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glob ..........................................................................................................................39 file ............................................................................................................................40 open .........................................................................................................................41 close .........................................................................................................................42 gets id ......................................................................................................................42 puts id......................................................................................................................42 eof ............................................................................................................................43 fconfigure.................................................................................................................43 Examples of file I/O .................................................................................................44

Scripting Overview ......................................................................................................... 46 Lab 2: TcL Programming ............................................................................................... 47 Index ............................................................................................................................... 50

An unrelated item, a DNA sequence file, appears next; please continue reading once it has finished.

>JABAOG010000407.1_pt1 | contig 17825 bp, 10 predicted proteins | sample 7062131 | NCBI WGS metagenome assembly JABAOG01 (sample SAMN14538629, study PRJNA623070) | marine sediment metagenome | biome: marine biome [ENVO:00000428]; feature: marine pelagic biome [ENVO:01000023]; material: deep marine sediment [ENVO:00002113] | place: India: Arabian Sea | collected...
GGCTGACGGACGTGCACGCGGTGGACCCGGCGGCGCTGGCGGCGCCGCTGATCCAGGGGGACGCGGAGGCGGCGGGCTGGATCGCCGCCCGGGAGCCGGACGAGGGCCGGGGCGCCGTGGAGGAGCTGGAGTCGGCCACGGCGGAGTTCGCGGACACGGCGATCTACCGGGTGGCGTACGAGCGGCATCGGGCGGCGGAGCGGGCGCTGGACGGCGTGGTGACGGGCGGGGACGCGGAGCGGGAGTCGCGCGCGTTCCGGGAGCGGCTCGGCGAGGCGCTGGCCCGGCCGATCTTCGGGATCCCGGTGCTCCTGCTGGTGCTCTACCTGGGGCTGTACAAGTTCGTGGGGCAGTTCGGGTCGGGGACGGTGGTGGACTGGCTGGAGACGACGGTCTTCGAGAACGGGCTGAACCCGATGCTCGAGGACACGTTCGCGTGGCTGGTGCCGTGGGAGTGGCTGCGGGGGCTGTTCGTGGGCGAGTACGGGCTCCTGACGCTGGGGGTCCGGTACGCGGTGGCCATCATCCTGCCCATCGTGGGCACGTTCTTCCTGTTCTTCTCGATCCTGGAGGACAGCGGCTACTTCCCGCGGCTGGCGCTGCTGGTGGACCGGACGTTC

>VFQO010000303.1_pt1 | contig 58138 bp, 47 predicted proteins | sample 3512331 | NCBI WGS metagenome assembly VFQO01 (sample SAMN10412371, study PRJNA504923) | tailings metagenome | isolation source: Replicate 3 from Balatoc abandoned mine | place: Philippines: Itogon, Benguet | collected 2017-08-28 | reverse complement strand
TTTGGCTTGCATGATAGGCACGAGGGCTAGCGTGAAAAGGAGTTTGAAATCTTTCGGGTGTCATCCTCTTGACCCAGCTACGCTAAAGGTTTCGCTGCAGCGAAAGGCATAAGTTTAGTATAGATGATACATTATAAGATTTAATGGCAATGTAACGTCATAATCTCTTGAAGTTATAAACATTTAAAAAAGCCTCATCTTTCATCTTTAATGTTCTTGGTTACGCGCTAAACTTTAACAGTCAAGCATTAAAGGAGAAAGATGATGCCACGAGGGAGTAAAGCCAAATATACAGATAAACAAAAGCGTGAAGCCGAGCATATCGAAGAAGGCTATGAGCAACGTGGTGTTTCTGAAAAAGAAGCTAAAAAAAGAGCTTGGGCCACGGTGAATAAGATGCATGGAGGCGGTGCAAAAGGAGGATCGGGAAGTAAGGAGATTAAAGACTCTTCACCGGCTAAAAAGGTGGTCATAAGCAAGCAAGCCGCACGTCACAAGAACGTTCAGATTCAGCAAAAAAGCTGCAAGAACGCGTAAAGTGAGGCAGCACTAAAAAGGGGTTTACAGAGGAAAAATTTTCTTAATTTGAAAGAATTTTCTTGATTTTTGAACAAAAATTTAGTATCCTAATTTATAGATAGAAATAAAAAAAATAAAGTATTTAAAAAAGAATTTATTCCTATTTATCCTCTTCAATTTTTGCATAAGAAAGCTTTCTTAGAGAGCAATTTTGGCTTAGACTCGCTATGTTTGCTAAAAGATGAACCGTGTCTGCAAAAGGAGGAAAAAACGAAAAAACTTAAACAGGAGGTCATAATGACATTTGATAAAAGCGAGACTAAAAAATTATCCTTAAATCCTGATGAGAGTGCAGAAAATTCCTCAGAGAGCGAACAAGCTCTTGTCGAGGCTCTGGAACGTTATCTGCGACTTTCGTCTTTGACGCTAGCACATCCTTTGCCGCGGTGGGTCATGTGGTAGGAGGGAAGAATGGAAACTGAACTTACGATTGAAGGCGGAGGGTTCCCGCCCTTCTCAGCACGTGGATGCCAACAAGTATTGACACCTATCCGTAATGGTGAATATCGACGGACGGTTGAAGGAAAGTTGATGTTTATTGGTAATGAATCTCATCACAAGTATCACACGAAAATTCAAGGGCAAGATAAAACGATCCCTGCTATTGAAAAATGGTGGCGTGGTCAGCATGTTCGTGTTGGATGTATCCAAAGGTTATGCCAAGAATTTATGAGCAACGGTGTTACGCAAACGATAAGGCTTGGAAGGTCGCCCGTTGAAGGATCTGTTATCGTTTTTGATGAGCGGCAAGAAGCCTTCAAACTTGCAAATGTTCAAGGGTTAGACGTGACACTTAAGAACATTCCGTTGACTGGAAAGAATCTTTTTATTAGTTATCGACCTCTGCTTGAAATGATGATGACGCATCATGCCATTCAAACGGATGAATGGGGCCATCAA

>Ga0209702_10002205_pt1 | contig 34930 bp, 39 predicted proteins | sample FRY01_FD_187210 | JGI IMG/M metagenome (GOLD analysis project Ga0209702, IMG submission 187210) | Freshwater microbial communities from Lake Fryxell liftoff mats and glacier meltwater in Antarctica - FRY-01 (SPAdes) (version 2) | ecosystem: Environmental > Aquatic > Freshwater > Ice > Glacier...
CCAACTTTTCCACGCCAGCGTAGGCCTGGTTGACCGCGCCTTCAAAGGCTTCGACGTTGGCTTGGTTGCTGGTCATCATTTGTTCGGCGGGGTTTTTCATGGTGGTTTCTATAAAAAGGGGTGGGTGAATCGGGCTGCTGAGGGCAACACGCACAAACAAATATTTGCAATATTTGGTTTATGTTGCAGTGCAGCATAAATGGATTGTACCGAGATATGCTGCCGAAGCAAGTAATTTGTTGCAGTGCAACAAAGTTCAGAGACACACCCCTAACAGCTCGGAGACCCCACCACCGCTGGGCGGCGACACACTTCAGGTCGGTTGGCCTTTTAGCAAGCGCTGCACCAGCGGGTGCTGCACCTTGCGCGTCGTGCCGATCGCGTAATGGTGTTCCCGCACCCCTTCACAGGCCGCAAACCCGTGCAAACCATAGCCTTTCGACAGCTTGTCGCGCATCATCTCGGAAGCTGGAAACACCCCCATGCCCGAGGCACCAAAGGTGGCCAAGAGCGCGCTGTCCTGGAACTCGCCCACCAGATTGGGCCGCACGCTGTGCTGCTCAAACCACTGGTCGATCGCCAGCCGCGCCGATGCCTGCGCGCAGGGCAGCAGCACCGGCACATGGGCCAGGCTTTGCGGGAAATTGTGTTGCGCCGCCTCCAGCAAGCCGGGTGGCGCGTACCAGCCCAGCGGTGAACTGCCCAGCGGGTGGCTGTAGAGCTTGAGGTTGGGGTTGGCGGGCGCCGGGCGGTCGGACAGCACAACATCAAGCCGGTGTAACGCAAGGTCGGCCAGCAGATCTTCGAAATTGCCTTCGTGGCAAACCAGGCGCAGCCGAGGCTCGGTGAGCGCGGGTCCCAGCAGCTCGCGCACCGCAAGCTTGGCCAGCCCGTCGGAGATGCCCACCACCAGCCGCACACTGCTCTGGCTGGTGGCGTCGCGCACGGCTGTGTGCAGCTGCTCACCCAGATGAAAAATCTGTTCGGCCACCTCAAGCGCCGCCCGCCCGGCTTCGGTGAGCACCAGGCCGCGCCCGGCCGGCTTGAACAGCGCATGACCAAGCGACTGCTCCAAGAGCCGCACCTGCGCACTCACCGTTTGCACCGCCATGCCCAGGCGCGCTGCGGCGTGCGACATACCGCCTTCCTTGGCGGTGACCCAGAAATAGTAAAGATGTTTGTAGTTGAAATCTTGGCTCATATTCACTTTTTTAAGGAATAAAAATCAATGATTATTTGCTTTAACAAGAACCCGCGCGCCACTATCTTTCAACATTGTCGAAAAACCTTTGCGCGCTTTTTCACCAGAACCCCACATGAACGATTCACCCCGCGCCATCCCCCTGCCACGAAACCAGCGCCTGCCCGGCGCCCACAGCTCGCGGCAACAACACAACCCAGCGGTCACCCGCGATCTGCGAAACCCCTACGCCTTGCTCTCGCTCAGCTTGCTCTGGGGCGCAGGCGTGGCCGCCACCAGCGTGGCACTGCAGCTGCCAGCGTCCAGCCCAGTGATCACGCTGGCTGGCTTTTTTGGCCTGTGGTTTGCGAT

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Agenda
Workshop Organization and Topics
Operation of a computer, including a cell phone or other pocket device, is discouraged during lecture. Please defer such activities for breaks or lab periods. Communication tends to prevent learning. During lecture, please stop the presentation with a question when something is unclear to you. Please save in-depth questions or observations for lab. Classroom lecturing will be alternated with hands-on lab work. The two labs in the workshop will be of progressive difficulty, ending in the implementation of scripts which can accept invocation options and read or write to disc files. The lab exercises will be performed on computers running Linux. The TcL shell and other runtime software will be provided preinstalled. On-disc answers for all lab exercises are provided; TcL user and reference manuals will be available online during the labs. We use ActiveState® ActiveTcl in this workshop; this is available precompiled for Linux and other operating systems and can be downloaded free from the Internet for home or business use. TcL command help files are installed with the software. Help may be set up for access either by the traditional Linux man command (which has been done for this Workshop) or, using a web browser, by a tree of HTML files. The precompiled Windows releases include .chm help. Lectures are based on slides taken from this Textbook; it should be convenient to follow topics in each lecture by paging through the Textbook. However, not everything in the lectures will be in the slides or the Textbook. Topics of the Workshop syntax -- operators and expressions data types variables control constructs procedures and return values script-writing guidelines quoting inline execution string manipulation lists and arrays arithmetic basic file I/O